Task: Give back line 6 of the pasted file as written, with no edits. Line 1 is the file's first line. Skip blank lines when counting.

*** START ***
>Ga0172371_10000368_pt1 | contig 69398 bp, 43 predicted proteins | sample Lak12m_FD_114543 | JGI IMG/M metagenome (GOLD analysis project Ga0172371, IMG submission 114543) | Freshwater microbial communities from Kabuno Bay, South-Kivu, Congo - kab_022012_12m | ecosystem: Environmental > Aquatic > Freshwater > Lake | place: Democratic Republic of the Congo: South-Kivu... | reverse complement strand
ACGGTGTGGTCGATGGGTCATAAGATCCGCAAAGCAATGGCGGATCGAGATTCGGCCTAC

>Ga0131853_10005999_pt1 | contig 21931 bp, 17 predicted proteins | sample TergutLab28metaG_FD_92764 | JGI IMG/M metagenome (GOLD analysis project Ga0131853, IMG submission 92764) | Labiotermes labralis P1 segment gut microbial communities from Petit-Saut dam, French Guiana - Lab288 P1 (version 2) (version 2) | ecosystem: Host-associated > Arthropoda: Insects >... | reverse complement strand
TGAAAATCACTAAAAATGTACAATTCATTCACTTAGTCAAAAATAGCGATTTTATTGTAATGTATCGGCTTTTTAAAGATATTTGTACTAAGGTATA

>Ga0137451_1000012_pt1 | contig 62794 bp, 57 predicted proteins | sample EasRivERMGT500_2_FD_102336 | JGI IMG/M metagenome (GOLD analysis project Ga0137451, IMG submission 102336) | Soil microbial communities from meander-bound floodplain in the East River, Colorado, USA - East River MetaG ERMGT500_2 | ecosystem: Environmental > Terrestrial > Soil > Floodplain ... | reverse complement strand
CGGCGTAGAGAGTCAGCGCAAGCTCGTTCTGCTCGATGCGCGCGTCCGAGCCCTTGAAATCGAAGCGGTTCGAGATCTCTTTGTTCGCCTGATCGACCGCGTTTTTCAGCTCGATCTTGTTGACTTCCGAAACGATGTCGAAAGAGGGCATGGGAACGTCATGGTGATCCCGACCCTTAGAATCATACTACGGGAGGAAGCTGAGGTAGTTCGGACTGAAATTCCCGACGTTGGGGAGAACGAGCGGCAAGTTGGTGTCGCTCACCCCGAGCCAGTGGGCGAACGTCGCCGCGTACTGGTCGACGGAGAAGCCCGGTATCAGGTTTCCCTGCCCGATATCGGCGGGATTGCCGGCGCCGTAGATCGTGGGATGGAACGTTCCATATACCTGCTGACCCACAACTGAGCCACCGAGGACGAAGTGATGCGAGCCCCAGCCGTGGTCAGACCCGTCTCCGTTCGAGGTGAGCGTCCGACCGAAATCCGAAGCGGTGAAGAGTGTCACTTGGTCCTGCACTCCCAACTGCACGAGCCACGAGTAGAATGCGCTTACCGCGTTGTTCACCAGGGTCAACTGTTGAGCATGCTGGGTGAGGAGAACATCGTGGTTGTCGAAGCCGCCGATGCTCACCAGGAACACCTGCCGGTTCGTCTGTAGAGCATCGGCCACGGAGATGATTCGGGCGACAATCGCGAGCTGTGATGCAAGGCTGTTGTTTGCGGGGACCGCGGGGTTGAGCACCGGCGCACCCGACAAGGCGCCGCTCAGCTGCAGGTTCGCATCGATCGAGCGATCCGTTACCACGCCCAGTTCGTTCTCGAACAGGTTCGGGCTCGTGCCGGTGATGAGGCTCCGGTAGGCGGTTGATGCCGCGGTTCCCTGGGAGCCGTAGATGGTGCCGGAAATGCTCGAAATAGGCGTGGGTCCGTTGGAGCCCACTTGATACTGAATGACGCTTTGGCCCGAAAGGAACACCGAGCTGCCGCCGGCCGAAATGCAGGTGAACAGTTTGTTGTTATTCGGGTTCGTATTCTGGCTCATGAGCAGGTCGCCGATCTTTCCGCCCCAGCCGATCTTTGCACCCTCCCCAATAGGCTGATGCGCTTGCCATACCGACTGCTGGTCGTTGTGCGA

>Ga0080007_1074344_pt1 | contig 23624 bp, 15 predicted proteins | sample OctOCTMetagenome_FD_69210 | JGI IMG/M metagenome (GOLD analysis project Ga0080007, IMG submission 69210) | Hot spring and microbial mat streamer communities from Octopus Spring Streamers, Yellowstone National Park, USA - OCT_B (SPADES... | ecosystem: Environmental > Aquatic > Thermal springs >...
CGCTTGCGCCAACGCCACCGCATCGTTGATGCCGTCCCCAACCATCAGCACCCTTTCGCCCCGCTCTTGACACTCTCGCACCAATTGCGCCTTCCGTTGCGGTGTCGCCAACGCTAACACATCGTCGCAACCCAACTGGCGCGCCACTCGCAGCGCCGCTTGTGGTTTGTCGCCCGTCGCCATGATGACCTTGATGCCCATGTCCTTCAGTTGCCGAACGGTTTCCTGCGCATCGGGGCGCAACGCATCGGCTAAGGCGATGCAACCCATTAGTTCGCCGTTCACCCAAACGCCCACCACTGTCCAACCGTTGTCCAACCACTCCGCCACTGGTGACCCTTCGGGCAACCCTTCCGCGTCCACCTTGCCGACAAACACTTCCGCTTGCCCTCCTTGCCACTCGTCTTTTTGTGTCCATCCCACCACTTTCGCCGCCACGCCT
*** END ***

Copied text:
CGGCGTAGAGAGTCAGCGCAAGCTCGTTCTGCTCGATGCGCGCGTCCGAGCCCTTGAAATCGAAGCGGTTCGAGATCTCTTTGTTCGCCTGATCGACCGCGTTTTTCAGCTCGATCTTGTTGACTTCCGAAACGATGTCGAAAGAGGGCATGGGAACGTCATGGTGATCCCGACCCTTAGAATCATACTACGGGAGGAAGCTGAGGTAGTTCGGACTGAAATTCCCGACGTTGGGGAGAACGAGCGGCAAGTTGGTGTCGCTCACCCCGAGCCAGTGGGCGAACGTCGCCGCGTACTGGTCGACGGAGAAGCCCGGTATCAGGTTTCCCTGCCCGATATCGGCGGGATTGCCGGCGCCGTAGATCGTGGGATGGAACGTTCCATATACCTGCTGACCCACAACTGAGCCACCGAGGACGAAGTGATGCGAGCCCCAGCCGTGGTCAGACCCGTCTCCGTTCGAGGTGAGCGTCCGACCGAAATCCGAAGCGGTGAAGAGTGTCACTTGGTCCTGCACTCCCAACTGCACGAGCCACGAGTAGAATGCGCTTACCGCGTTGTTCACCAGGGTCAACTGTTGAGCATGCTGGGTGAGGAGAACATCGTGGTTGTCGAAGCCGCCGATGCTCACCAGGAACACCTGCCGGTTCGTCTGTAGAGCATCGGCCACGGAGATGATTCGGGCGACAATCGCGAGCTGTGATGCAAGGCTGTTGTTTGCGGGGACCGCGGGGTTGAGCACCGGCGCACCCGACAAGGCGCCGCTCAGCTGCAGGTTCGCATCGATCGAGCGATCCGTTACCACGCCCAGTTCGTTCTCGAACAGGTTCGGGCTCGTGCCGGTGATGAGGCTCCGGTAGGCGGTTGATGCCGCGGTTCCCTGGGAGCCGTAGATGGTGCCGGAAATGCTCGAAATAGGCGTGGGTCCGTTGGAGCCCACTTGATACTGAATGACGCTTTGGCCCGAAAGGAACACCGAGCTGCCGCCGGCCGAAATGCAGGTGAACAGTTTGTTGTTATTCGGGTTCGTATTCTGGCTCATGAGCAGGTCGCCGATCTTTCCGCCCCAGCCGATCTTTGCACCCTCCCCAATAGGCTGATGCGCTTGCCATACCGACTGCTGGTCGTTGTGCGA